Annika Weikinnis

Annika Weikinnis is currently enrolled in the Graduate Studies in Law program at the University of Ottawa and conducts research in the field of international criminal law, in particular the involvement of transnational corporations in international crimes. She holds a Master’s degree in Politics and International Relations from the University of Aberdeen and a Master’s degree in Law and Politics of International Security from the Vrije Universiteit Amsterdam. Attending the ASP16 is an invaluable experience for her, academically and professionally, and she hopes to gain further insights in the organisation, processes and issues concerning the ICC.

Isabelle Jacovella Rémillard

Isabelle oversees the Community Engagement with International Justice project at the Canadian Centre for International Justice (CCIJ), a project which uses multimedia to highlight CCIJ’s clients’ various access to justice efforts. She is also responsible for coordinating CCIJ’s digital outreach and organising legal education workshops with affected communities. She earned her Bachelor’s degree in Conflict Studies and Human Rights at the University of Ottawa and her double degree in civil law and common law at McGill University. She also holds a professional certificate in Disaster and Humanitarian Response from the McGill Humanitarian Studies Initiative. Isabelle’s research interests include issues of sexual violence in times of war, and the scope of protection of child soldiers under IHL.

Maxime Mariage

Maxime is currently completing a specialized post-graduate diploma at Université Laval and earned a master in international relations and international journalism. He studied in Beijing and interned in international organizations, notably at the Global Centre for the Responsibility to Protect and at Crisis Action in New York. He also worked for Le Soleil newspaper in Dakar, Senegal. He is specializing in international law and cultural rights and possesses a huge experience in legal translation.


The Refugee Hub Launched A New Clinical Course At the uOttawa Faculty of Law

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Fall 2017 – With support from the Strengthening Justice for International Crimes (SJIC) Partnership Grant, the Refugee Hub launched a new clinical course at the uOttawa faculty of law in Fall 2017.

The Refugee & Criminal Law Clinic provides a unique opportunity for 15 upper-year students per term to engage directly with public interest litigation on issues at the intersection of refugee law and criminal law. Students support counsel arguing strategically important cases, providing high-quality legal research, analysis and drafting. The Clinic is being led by the Refugee Hub’s Managing Director, Prof. Jennifer Bond (currently on sabbatical), the Hub’s Legal & Research Director, Nathan Benson, access to justice expert Prof. David Wiseman, and LLM Candidate Gregory Israelstam.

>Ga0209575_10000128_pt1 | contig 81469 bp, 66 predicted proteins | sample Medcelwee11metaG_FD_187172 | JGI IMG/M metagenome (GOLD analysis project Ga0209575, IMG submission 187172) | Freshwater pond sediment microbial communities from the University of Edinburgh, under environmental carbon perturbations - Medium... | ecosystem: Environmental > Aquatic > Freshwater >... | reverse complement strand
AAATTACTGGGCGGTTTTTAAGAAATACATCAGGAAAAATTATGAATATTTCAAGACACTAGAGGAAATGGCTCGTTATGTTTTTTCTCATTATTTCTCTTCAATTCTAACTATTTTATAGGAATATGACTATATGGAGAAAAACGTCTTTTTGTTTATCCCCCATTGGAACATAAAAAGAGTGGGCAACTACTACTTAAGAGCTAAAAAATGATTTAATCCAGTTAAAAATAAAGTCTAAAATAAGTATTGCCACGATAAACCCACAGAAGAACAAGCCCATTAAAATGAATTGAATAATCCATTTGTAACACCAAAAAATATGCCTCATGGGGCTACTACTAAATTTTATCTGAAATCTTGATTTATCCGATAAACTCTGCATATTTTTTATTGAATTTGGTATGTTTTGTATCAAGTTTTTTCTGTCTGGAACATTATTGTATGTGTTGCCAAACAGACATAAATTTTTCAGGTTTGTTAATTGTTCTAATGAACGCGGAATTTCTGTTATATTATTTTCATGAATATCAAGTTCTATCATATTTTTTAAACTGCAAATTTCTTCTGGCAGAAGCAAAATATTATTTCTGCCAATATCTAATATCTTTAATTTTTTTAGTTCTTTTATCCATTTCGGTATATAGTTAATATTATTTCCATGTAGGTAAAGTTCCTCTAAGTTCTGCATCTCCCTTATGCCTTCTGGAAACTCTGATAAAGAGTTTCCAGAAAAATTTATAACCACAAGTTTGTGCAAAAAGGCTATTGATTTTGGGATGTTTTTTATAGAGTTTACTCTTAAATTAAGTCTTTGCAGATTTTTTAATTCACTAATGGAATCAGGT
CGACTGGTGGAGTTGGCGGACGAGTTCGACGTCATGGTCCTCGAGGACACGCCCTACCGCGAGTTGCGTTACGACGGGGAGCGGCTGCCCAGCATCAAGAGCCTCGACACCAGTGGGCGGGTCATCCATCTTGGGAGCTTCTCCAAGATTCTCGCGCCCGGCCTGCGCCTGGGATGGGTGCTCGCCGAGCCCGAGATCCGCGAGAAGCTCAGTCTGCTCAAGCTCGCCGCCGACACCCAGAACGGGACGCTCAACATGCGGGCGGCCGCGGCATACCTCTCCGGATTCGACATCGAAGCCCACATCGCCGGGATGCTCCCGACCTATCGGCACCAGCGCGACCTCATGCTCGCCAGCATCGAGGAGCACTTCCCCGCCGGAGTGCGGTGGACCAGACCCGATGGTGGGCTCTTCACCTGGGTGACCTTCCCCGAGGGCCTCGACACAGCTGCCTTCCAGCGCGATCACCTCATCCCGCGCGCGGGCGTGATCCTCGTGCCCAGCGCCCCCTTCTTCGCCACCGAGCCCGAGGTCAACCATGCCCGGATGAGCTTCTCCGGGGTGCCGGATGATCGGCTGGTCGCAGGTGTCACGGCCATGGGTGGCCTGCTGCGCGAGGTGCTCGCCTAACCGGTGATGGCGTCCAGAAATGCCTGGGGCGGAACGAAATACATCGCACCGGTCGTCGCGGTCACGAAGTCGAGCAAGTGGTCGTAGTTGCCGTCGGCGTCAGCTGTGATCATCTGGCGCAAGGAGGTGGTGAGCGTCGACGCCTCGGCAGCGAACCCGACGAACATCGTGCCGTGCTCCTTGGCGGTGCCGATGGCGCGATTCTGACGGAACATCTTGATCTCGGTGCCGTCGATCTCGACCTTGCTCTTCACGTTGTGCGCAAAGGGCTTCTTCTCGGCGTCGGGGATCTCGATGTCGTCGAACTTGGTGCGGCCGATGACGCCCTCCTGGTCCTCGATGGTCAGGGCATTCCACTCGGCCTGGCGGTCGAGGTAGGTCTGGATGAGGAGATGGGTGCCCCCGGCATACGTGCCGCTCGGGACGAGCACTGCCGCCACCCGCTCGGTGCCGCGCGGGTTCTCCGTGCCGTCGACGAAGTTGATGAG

Cases are strategically chosen based on their potential to establish progressive legal principles to deal with situations involving individuals suspected of involvement in international crimes, who are therefore at risk of being excluded from refugee protection. These cases relate closely to the Partnership’s cluster on “Exclusion from Refugee Status and Deportation of Suspected War Criminals,” addressing the difficult interaction between the legitimate desire of states not to become havens for international criminals and their human rights obligations, particularly the obligation not to deport someone to potential harm.

Academic Research 

In addition to the Clinic activities outlined above, the uOttawa Refugee Hub is engaged in research on three topics closely related to the SJIC Partnership Grant. These research activities involve a significant number of students, some of whom are being funded via the SJIC partnership grant. The projects are being led by the Refugee Hub’s Managing Director, Prof. Jennifer Bond, and Legal & Research Director, Nathan Benson.

The first project analyses the overlap between Canada’s exclusion and inadmissibility frameworks, both of which can result in a denial of refugee protection. Following the Supreme Court’s Ezokola decision, mere membership in a criminal organization (or “guilt by association”) can no longer justify exclusion; but it still results in criminal inadmissibility in a broad range of circumstances, making the individual concerned ineligible to make a refugee claim. The project seeks to analyze this apparent divergence of principles and outcomes, and propose possible solutions.

The second project analyses the development of jurisprudence on s. 7 of the Charter in relation to criminalized refugees. Since the Supreme Court’s landmark Singh decision in 1985, a series of decisions has gradually limited and narrowed the application of s. 7 of the Charter in the refugee context. This raises concerns that refugees may benefit from weaker or narrower protections under s. 7 of the Charter than others. The project, still at its early stages, involves careful study of the relevant case law to identify what key choices have been made along the way, and whether correctives are needed.

The third project examines the jurisprudence pertaining to the use of habeas corpus as a remedy for immigration detention, in particular since the Ontario Court of Appeal’s decision in Chaudhary (2015). As noted above, immigration detention is frequently used in situations where individuals are excluded from refugee status, but cannot be returned to their country of origin due to risks of torture, ill-treatment or unfair trial. Recent decisions granting habeas corpus to long-term immigration detainees present a potentially important check on detention that can become essentially indefinite or de-linked from its original purpose. Our project involves careful study of the fast-developing jurisprudence in this area, with a view to identifying key principles that should be applied, and points of contention that will need to be resolved.